Wales must prepare for ‘likely’ second independence referendum in Scotland before 2025 says Drakeford
A second referendum in Scotland is “likely” before 2025 and Wales must prepare for it by holding its own constitutional convention, the First Minister has said.
Mark Drakeford told the Morning Star that the Welsh Government would be pressing ahead with the convention “to make sure we do the thinking on what choices” would be available to Wales.
“In this Senedd term there is likely to be a second referendum in Scotland,” he said.
“The fragility of the United Kingdom is very real and our convention is designed to make sure we do the thinking on what choices there are on that future.
“The membership and terms of reference will be announced in the next few weeks and will include a very strong strand of citizens’ voices in the work of the commission.”
His comments puts the Welsh Labour leader slightly at odds with Scottish Labour, whose official position is that there will not be another independence referendum until at least the next set of devolved elections.
“While the country is focused on recovery from Covid-19 over the next five years, we will not support a second independence referendum,” their manifesto for May’s Scottish Parliament election said.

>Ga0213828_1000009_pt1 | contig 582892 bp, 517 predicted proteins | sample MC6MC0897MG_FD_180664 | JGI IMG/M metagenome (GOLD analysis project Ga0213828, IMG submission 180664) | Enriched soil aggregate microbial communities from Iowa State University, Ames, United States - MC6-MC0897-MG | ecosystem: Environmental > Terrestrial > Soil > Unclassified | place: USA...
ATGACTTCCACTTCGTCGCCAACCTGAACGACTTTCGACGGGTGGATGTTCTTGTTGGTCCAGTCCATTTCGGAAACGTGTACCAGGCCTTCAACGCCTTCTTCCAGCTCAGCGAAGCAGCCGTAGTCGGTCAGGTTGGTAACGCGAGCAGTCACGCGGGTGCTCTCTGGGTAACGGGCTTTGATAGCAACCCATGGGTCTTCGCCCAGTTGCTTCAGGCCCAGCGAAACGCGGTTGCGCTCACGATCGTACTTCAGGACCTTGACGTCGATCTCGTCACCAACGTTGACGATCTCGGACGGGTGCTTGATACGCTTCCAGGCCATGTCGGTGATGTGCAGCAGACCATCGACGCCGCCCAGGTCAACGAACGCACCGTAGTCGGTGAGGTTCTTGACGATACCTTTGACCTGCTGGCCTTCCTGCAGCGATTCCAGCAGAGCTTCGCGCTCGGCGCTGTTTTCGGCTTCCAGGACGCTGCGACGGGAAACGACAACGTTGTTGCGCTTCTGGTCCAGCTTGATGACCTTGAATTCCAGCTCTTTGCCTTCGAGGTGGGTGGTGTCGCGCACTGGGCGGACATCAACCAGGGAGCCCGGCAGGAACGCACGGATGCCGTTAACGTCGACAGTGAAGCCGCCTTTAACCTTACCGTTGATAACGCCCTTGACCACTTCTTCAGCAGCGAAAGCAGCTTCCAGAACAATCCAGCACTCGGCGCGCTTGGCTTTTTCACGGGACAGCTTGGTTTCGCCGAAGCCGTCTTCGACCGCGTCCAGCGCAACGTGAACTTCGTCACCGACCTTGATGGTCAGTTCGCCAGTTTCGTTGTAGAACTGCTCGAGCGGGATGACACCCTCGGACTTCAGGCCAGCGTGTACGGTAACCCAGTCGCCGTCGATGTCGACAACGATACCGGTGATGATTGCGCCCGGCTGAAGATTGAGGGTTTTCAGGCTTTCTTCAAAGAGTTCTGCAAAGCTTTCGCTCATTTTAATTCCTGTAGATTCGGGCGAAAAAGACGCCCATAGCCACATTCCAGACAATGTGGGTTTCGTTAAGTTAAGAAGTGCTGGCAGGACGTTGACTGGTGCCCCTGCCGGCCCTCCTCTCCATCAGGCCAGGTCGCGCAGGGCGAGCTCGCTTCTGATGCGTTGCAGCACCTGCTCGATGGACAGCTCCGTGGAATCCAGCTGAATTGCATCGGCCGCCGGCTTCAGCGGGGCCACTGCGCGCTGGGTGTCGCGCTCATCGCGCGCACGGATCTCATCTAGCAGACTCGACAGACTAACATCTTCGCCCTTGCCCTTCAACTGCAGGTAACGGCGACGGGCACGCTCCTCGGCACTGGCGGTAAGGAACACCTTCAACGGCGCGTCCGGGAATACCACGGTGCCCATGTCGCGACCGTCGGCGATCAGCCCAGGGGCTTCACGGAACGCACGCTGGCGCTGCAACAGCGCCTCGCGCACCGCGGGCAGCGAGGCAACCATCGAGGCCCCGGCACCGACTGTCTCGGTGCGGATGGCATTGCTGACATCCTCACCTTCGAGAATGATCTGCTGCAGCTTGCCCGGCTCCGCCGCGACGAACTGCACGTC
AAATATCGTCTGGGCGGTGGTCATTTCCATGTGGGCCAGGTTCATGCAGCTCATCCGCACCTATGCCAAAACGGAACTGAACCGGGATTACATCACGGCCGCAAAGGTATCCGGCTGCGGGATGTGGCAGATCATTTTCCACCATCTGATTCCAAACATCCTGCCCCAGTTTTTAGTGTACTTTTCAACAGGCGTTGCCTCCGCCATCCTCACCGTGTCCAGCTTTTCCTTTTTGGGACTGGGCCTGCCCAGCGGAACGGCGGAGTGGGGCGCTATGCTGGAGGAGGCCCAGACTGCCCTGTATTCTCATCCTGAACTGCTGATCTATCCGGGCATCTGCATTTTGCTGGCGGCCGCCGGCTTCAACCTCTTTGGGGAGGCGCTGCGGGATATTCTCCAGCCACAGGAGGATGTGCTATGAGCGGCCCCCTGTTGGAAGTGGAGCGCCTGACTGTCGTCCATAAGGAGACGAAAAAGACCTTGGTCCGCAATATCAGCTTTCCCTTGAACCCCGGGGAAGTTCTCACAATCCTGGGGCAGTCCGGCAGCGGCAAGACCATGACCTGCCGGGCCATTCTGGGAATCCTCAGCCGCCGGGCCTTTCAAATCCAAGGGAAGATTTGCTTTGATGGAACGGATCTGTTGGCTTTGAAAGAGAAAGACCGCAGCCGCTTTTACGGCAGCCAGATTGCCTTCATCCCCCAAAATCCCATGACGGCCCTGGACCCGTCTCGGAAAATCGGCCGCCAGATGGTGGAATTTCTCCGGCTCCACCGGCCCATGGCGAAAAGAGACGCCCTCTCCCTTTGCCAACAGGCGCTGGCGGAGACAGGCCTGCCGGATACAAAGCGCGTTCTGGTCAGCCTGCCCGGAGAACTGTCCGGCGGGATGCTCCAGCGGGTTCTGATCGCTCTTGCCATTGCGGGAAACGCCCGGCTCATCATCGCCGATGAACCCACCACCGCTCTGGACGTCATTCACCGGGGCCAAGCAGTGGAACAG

Prime minister Boris Johnson has said he will refuse to approve another independence referendum, setting the stage for a potential court battle with the Scottish Government over whether Edinburgh can legally hold one on its own.
Scottish First Minister Nicola Sturgeon however told the Financial Times that she hoped the Covid-19 pandemic would have receded sufficiently by early spring next year for “concrete decisions” on when a referendum could be held.
“I can’t look ahead and tell you exactly how this constitutional impasse is going to resolve itself, but it will resolve itself — and it will resolve itself on the side of democracy, because actually, the alternative is pretty unthinkable,” she said.
“I’ve got democracy on my side . . . if they think it’s about playing a waiting game, I’ve probably got time on my side as well. You look at the demographics of the support for independence — well, I’m not sure that’s going to get you out of this conundrum.”
Wales’ present Minister for the Constitution, Mick Antoniw, warned before the election in May that Wales needed its own constitutional convention and “we cannot afford to wait”.
“We need to start thinking about the future of Wales now,” he said. “What should Wales look like in the future and what should its values be? How can government reconnect with the people of Wales and renew confidence in the vitality and accountability of our political institutions?”